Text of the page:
Background: The UK Small Aneurysm Trial suggested that female sex is an independent risk factor for rupture of abdominal aortic aneurysm (AAA). This study assessed the effect of sex on the growth rate of AAA.
Methods: Between January 1985 and August 2005 all patients who were referred to the Royal Infirmary of Edinburgh with an AAA who were not considered for early aneurysm repair were assessed by serial abdominal ultrasonography. Maximum anteroposterior and transverse diameters of the AAAs were measured.
Results: A total of 1255 patients (824 men and 431 women) were followed up for a median of 30 (range 6-185) months. A median of six examinations (range 2-37) was performed for each patient. Median diameter on initial examination was 41 (range 25-83) mm. Median growth rate overall was 2.79 (range - 4.80-37.02) mm per year. Median growth rate of AAA was significantly greater in women than men (3.67 (range - 1.2-37.02) versus 2.03 (range - 4.80-21.00) mm per year; P < 0.01). Weighted linear regression analysis revealed that large initial anteroposterior AAA diameter and female sex were significant predictors of faster aneurysm growth rate (P < 0.001 and P = 0.006 respectively).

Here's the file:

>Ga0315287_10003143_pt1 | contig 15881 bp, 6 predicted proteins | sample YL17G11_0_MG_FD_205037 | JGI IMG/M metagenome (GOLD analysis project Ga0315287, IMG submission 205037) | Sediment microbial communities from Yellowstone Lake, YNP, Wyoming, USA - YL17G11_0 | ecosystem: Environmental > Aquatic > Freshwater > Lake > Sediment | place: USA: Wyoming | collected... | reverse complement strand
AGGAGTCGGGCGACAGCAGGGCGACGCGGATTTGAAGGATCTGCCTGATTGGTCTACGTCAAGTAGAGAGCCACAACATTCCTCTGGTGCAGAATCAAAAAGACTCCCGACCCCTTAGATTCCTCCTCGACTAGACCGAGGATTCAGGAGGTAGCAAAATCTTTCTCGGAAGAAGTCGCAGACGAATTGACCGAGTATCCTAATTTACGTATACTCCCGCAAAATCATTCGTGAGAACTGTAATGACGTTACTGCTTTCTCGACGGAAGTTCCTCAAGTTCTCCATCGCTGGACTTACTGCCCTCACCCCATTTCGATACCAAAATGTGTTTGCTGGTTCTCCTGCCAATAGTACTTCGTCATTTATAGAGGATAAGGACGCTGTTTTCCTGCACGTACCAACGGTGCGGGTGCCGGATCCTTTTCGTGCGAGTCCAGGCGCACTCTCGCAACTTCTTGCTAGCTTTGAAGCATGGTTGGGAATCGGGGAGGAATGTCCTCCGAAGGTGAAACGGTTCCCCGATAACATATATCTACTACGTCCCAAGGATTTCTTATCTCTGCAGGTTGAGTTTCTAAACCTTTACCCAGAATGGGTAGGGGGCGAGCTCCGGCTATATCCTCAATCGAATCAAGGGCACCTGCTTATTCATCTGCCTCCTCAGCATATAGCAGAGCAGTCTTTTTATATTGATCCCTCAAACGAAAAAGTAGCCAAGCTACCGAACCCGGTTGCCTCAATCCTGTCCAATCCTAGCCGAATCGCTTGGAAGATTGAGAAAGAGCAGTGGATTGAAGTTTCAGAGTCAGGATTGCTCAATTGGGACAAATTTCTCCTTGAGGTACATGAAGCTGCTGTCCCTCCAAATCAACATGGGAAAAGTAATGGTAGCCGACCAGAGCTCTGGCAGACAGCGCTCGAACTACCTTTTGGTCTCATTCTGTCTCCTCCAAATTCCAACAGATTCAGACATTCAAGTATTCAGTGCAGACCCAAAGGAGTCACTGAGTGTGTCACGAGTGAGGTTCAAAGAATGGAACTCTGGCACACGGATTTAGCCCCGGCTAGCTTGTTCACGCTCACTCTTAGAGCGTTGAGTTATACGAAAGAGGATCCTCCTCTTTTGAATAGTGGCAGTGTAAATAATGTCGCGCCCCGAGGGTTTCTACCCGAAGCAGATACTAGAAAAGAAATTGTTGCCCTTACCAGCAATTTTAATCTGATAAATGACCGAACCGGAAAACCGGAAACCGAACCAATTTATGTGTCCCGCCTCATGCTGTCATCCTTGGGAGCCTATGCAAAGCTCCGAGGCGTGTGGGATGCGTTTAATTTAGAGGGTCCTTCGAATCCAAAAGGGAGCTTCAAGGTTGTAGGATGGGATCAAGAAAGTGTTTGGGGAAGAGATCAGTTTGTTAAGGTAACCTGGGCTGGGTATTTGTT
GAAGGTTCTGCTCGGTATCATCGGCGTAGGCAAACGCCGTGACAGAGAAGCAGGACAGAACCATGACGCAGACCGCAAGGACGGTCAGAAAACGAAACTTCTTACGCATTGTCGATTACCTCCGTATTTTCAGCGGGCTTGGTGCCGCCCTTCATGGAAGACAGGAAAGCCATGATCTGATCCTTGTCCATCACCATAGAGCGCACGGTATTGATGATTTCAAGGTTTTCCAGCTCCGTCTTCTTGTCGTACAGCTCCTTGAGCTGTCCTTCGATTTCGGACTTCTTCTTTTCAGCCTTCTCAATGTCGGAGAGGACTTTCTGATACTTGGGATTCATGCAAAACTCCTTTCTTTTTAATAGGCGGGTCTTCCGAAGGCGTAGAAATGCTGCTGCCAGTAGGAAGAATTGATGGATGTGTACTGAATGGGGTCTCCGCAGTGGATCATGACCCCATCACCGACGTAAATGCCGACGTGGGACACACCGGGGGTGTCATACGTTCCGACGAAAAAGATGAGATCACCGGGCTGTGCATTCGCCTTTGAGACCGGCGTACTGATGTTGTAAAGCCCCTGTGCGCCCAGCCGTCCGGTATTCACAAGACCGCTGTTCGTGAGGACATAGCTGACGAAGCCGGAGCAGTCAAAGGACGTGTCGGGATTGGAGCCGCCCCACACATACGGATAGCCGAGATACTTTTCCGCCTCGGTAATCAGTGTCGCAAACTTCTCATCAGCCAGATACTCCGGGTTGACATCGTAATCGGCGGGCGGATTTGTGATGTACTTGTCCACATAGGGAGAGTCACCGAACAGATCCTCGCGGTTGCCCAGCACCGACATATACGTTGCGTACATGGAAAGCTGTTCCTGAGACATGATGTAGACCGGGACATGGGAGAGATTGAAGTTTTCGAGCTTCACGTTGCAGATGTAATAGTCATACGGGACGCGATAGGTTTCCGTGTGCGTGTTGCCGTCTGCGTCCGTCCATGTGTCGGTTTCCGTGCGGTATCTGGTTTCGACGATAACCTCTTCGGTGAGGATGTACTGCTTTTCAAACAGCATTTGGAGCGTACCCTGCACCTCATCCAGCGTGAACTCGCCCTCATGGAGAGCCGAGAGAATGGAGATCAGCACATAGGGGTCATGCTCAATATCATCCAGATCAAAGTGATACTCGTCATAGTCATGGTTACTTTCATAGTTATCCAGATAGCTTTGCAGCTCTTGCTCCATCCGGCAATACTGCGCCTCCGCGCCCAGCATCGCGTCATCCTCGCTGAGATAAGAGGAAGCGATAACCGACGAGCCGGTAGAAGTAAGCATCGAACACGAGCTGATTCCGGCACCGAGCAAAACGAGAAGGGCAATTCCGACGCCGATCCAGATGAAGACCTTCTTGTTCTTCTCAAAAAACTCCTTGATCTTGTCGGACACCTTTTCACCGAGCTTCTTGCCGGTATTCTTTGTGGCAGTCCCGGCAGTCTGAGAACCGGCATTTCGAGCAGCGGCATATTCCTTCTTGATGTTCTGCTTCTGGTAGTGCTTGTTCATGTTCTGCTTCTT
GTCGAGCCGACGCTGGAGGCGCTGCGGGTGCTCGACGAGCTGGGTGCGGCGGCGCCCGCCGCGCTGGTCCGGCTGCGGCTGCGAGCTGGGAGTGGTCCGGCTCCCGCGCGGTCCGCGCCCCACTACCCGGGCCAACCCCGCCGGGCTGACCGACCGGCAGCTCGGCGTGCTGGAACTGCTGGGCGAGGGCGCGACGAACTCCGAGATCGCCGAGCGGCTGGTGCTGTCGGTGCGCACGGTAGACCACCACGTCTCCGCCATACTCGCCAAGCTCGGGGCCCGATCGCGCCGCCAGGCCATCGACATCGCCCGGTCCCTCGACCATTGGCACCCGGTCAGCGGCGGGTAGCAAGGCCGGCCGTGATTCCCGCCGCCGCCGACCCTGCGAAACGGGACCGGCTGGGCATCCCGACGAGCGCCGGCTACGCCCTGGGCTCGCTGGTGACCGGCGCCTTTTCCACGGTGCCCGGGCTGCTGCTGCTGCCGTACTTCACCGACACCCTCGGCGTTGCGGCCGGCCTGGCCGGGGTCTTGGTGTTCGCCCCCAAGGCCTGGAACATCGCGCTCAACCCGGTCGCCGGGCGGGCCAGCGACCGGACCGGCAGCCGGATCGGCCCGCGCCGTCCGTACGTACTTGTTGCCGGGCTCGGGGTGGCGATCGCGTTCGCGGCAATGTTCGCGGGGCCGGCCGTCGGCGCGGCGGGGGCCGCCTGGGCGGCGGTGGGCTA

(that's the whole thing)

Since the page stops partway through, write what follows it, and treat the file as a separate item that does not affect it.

Conclusion: The growth rate of AAA was significantly greater in women than in men. This may have implications for the frequency of follow-up and timing of repair of AAA in women.
(c) 2007 British Journal of Surgery Society Ltd.